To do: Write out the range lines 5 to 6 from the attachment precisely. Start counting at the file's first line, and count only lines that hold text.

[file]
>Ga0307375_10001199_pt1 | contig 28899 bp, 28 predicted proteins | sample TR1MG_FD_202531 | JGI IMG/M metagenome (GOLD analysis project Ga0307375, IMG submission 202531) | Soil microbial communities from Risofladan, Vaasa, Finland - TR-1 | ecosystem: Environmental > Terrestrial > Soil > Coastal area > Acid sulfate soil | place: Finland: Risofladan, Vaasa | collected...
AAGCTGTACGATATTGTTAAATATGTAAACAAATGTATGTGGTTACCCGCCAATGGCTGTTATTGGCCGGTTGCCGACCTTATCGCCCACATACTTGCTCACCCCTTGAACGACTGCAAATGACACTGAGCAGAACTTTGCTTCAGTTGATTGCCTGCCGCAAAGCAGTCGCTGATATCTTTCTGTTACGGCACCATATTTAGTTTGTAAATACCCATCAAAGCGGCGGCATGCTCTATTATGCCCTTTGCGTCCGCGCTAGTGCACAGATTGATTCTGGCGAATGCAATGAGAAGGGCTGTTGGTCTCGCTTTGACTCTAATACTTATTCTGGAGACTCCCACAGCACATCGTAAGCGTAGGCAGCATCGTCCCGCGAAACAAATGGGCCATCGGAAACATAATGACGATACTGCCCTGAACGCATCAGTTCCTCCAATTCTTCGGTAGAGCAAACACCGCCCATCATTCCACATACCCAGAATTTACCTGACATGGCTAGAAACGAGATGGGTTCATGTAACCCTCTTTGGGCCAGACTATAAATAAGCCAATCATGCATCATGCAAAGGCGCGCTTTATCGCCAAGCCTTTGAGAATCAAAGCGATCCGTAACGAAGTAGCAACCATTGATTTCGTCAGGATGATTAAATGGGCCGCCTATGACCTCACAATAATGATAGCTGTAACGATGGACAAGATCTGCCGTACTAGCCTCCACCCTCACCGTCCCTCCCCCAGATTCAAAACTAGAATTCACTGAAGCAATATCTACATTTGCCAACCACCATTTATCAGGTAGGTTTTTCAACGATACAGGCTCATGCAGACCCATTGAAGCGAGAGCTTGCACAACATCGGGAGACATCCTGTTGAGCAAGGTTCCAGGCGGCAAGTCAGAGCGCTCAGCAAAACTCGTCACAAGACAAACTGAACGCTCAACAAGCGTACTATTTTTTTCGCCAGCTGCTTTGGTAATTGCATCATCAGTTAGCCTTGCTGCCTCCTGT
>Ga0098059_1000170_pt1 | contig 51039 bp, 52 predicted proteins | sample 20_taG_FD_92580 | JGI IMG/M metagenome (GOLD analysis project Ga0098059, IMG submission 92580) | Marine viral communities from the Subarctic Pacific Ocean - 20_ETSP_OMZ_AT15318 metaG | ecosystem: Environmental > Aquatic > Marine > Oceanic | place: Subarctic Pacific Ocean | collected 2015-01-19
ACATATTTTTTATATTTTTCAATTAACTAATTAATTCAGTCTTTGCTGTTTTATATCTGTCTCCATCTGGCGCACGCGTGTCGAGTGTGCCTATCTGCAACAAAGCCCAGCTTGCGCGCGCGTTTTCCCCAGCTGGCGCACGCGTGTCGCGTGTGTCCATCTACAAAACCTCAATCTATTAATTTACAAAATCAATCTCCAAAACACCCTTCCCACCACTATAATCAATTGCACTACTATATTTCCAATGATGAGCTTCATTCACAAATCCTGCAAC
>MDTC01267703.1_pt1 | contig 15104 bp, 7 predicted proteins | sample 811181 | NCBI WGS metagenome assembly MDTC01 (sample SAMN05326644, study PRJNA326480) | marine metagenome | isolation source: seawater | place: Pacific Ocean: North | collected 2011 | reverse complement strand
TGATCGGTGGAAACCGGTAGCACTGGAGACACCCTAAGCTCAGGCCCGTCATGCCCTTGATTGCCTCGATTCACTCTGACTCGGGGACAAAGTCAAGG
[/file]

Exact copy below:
>MDTC01267703.1_pt1 | contig 15104 bp, 7 predicted proteins | sample 811181 | NCBI WGS metagenome assembly MDTC01 (sample SAMN05326644, study PRJNA326480) | marine metagenome | isolation source: seawater | place: Pacific Ocean: North | collected 2011 | reverse complement strand
TGATCGGTGGAAACCGGTAGCACTGGAGACACCCTAAGCTCAGGCCCGTCATGCCCTTGATTGCCTCGATTCACTCTGACTCGGGGACAAAGTCAAGG